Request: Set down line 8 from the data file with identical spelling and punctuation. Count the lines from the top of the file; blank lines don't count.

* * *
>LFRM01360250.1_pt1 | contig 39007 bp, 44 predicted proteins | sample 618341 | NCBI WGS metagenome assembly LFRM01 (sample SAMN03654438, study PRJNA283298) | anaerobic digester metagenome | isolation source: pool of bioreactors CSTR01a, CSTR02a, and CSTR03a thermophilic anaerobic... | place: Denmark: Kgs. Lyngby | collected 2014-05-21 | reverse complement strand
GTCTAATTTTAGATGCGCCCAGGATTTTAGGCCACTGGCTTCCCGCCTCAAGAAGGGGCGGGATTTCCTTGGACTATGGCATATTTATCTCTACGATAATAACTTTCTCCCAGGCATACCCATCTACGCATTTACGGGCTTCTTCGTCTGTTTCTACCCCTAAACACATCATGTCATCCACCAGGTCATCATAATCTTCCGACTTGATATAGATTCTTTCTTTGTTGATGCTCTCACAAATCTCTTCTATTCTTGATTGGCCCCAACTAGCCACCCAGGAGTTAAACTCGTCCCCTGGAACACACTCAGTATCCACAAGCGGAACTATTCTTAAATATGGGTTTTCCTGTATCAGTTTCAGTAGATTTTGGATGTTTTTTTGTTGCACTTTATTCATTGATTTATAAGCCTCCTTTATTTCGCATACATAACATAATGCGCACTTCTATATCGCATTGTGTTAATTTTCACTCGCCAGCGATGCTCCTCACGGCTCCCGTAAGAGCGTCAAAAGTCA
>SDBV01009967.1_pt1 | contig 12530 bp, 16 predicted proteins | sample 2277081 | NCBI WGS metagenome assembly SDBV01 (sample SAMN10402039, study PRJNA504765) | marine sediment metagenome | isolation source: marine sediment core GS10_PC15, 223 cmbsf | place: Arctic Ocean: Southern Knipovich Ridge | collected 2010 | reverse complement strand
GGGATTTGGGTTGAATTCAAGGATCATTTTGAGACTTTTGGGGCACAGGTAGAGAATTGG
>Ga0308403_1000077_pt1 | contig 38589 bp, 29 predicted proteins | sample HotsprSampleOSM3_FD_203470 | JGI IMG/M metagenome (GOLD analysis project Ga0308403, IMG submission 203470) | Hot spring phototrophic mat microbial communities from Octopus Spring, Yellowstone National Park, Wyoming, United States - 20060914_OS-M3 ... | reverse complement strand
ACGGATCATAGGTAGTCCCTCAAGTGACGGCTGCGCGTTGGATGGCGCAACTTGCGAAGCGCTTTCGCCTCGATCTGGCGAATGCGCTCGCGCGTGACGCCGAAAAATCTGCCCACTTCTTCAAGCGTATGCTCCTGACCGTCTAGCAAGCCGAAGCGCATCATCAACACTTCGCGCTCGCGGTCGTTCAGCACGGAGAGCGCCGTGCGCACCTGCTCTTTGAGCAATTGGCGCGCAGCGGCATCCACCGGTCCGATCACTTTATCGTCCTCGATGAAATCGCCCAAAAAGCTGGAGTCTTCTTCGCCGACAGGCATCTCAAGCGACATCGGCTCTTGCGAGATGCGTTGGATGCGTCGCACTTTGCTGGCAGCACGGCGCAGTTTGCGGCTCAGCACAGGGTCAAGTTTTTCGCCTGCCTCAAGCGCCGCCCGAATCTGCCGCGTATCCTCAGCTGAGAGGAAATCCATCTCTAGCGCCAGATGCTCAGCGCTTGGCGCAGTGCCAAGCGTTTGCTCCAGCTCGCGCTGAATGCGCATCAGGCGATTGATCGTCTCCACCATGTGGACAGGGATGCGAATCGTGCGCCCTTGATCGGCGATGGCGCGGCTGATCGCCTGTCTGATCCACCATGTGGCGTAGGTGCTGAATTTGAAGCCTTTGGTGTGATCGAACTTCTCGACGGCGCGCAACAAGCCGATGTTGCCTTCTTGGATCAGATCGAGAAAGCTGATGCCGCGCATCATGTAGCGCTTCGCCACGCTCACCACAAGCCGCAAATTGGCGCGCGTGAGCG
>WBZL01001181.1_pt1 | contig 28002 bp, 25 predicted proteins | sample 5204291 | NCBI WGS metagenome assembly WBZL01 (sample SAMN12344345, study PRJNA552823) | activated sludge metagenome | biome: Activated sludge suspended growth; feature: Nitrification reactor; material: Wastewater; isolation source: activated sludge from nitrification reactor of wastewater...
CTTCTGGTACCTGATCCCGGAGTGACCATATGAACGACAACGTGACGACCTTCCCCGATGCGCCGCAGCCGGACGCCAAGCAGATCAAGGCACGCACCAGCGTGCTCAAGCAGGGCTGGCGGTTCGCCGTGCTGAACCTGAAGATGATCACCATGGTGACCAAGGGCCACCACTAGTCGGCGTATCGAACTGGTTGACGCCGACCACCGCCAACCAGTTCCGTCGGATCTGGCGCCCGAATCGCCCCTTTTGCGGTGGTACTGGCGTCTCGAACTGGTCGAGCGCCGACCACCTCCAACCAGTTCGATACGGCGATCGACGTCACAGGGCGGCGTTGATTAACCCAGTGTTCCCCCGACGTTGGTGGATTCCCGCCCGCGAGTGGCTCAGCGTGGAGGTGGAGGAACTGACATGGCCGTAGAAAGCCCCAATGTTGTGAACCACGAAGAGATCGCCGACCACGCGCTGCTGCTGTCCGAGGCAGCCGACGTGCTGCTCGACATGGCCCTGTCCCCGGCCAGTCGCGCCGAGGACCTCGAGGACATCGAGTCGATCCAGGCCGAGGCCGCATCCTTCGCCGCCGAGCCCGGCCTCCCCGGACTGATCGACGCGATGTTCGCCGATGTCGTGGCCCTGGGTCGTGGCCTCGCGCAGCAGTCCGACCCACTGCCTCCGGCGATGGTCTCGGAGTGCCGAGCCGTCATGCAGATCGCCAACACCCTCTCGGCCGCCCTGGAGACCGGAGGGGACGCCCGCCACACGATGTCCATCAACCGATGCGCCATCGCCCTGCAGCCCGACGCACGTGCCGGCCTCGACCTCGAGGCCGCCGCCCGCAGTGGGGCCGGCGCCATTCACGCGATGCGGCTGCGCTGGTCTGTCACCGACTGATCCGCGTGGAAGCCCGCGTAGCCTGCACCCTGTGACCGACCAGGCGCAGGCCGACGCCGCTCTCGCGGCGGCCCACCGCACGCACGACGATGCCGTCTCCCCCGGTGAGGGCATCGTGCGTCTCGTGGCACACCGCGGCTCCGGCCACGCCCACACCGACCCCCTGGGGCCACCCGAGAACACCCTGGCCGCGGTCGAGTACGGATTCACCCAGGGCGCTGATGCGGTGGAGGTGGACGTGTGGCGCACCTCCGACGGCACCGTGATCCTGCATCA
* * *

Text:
CTTCTGGTACCTGATCCCGGAGTGACCATATGAACGACAACGTGACGACCTTCCCCGATGCGCCGCAGCCGGACGCCAAGCAGATCAAGGCACGCACCAGCGTGCTCAAGCAGGGCTGGCGGTTCGCCGTGCTGAACCTGAAGATGATCACCATGGTGACCAAGGGCCACCACTAGTCGGCGTATCGAACTGGTTGACGCCGACCACCGCCAACCAGTTCCGTCGGATCTGGCGCCCGAATCGCCCCTTTTGCGGTGGTACTGGCGTCTCGAACTGGTCGAGCGCCGACCACCTCCAACCAGTTCGATACGGCGATCGACGTCACAGGGCGGCGTTGATTAACCCAGTGTTCCCCCGACGTTGGTGGATTCCCGCCCGCGAGTGGCTCAGCGTGGAGGTGGAGGAACTGACATGGCCGTAGAAAGCCCCAATGTTGTGAACCACGAAGAGATCGCCGACCACGCGCTGCTGCTGTCCGAGGCAGCCGACGTGCTGCTCGACATGGCCCTGTCCCCGGCCAGTCGCGCCGAGGACCTCGAGGACATCGAGTCGATCCAGGCCGAGGCCGCATCCTTCGCCGCCGAGCCCGGCCTCCCCGGACTGATCGACGCGATGTTCGCCGATGTCGTGGCCCTGGGTCGTGGCCTCGCGCAGCAGTCCGACCCACTGCCTCCGGCGATGGTCTCGGAGTGCCGAGCCGTCATGCAGATCGCCAACACCCTCTCGGCCGCCCTGGAGACCGGAGGGGACGCCCGCCACACGATGTCCATCAACCGATGCGCCATCGCCCTGCAGCCCGACGCACGTGCCGGCCTCGACCTCGAGGCCGCCGCCCGCAGTGGGGCCGGCGCCATTCACGCGATGCGGCTGCGCTGGTCTGTCACCGACTGATCCGCGTGGAAGCCCGCGTAGCCTGCACCCTGTGACCGACCAGGCGCAGGCCGACGCCGCTCTCGCGGCGGCCCACCGCACGCACGACGATGCCGTCTCCCCCGGTGAGGGCATCGTGCGTCTCGTGGCACACCGCGGCTCCGGCCACGCCCACACCGACCCCCTGGGGCCACCCGAGAACACCCTGGCCGCGGTCGAGTACGGATTCACCCAGGGCGCTGATGCGGTGGAGGTGGACGTGTGGCGCACCTCCGACGGCACCGTGATCCTGCATCA